Blogs are great resources. They let you publish high-quality content quickly, efficiently, and inexpensively.
The problem is, the default functionality of blogging software makes it easy to show what’s new — but hard to show off the depth of what you’ve done over time.
Blogging excels at presenting new content, but fails at aggregating old content in a way that works for people and search engines.
So what can you do? How can you help both people and search engines find your content efficiently?
Create some solid cornerstone content. If you’ve read Brian Clark’s new SEO copywriting report, you know how important this type of content is to attracting links and ranking for the terms that are central to your site.
If you haven’t read Brian’s report, you should to get the full picture. But for now, it’s enough to know that a page hosting cornerstone content helps readers by pulling all of your content about a specific topic together in one place.
In other words, each cornerstone page is a home for related content. Cornerstone pages let you highlight your most important archived content. They also help you attract links, get subscribers, and increase traffic.
Keep reading to find out how.
1. Cornerstone pages are great targets for link-building campaigns
Remember, links matter first and foremost with search rankings. But complete, in-depth content on the topics you want people to find you for is important, too.
When you group similar content into a home on a single page, you’ll have a keyword dense page which will rank in search engines when you build links to it.
Sticking with the Copyblogger examples, do you think they chose phrases like “landing pages” and “SEO copywriting” by accident?
Absolutely not. These are two popular keyword phrases that the Copyblogger crew wanted to rank well for in Google. And sure enough, they do.
I know what you’re thinking. Copyblogger is a large site. They don’t need to focus on building links to each page, because they will gain links naturally over time.
(Never mind the fact that, like every blog, Copyblogger started with no links and just one subscriber — which in this case was Brian.)
That’s why cornerstone pages are even more important for new bloggers. These resource-rich pages are perfect for you to link when you do guest posts on other blogs. They’ll help you rank for specific keyword phrases and help you find new readers.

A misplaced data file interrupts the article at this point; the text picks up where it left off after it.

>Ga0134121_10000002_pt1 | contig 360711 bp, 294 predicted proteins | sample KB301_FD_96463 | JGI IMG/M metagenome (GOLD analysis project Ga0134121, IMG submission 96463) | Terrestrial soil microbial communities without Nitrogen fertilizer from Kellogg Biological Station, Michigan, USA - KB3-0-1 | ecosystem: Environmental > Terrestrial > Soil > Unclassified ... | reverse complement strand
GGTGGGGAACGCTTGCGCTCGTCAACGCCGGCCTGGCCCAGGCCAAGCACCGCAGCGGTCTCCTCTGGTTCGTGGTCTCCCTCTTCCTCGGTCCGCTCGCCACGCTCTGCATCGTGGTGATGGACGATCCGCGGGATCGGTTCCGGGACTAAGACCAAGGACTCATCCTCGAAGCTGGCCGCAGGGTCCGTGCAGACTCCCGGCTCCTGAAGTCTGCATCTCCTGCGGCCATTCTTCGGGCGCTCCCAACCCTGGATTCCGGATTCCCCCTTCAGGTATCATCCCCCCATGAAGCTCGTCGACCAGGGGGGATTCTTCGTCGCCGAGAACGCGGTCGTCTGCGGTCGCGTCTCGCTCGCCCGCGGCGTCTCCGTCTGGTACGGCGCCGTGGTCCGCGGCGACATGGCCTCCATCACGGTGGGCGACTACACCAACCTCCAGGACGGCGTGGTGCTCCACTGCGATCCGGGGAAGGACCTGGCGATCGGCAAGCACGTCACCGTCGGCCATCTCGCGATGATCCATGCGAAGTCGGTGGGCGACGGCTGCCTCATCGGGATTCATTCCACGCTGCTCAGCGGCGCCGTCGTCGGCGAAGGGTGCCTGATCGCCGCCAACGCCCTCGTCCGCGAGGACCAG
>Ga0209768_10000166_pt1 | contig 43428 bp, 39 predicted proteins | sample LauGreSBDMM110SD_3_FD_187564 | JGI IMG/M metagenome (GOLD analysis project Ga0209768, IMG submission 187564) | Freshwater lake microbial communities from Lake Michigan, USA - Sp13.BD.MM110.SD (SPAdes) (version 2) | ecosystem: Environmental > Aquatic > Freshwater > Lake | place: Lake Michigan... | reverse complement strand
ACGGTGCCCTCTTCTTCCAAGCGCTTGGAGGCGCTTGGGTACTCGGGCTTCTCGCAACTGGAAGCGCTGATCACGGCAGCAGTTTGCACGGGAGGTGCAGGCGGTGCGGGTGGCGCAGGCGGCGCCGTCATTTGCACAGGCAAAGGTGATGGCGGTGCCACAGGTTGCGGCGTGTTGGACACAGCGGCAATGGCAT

2. Cornerstone pages help you get subscribers
People listen to authority figures. Brian also wrote a complete report on authority: why you want it, what it will do for you, and how to get it. People also tend to bookmark, share, and reference authoritative content.
Cornerstone content is authoritative because it demonstrates your knowledge around a specific topic. And if it’s genuinely useful, people won’t hesitate to go further with your content, such as subscribing to your blog or signing up for an email newsletter.
Does this strategy really work?
Yes. How do you think Copyblogger became one of the top blogs?
Scroll through the left sidebar and you’ll see all of the Copyblogger resources. Most of these are cornerstone pages, grouping several pieces of valuable content with a call to action to subscribe to the blog.
3. Cornerstone pages are shareable
Since each piece of cornerstone content helps people address a specific need, they often remember it.
For example, any time someone asks me how to write a great blog headline, there’s one resource that comes to mind . . . the Headline Writing series here on Copyblogger.
Even though I first read it almost three years ago, I still refer back to it every time I need some inspiration.
Whenever anyone asks me how to write a headline, I send them to this resource because of how helpful and complete it is. I don’t have to send them to five different sites, just one simple URL that’s easy to share.
How do you create cornerstone content?
There are two ways.
One, you can start from scratch and write a blog series with the main goal of turning it into cornerstone content.
This is a great way to kick off a blog, or to give your blog a boost. But if you’ve been blogging for a while, there’s a faster way to benefit from this strategy . . . without doing extensive content development.
Let me explain.
You probably have blog categories, right? Take a look through some of your more important categories. What if you hand-picked some of those category-specific articles and grouped them onto a cornerstone page? It would be easy, right?
Now what would make this content effective?
First, you’d want to do some basic keyword research to make sure you’re targeting a keyword phrase that makes sense.
Then you’ll want to write a snappy, informative introduction that builds desire for your content, using smart SEO copywriting to make it search engine-friendly.
And finally, you fill out the page with links to content you already have on your site. It’s that simple.
Now get to work. If you focus, you can get your first cornerstone page posted in 30 minutes. And of course, the next time you write a guest post, make sure you link to your new cornerstone content page using the appropriate keywords as anchor text (Brian’s new report gives an example of this).
How about you? Using any terrific cornerstone content on your own blog? Let us know where to find it in the comments.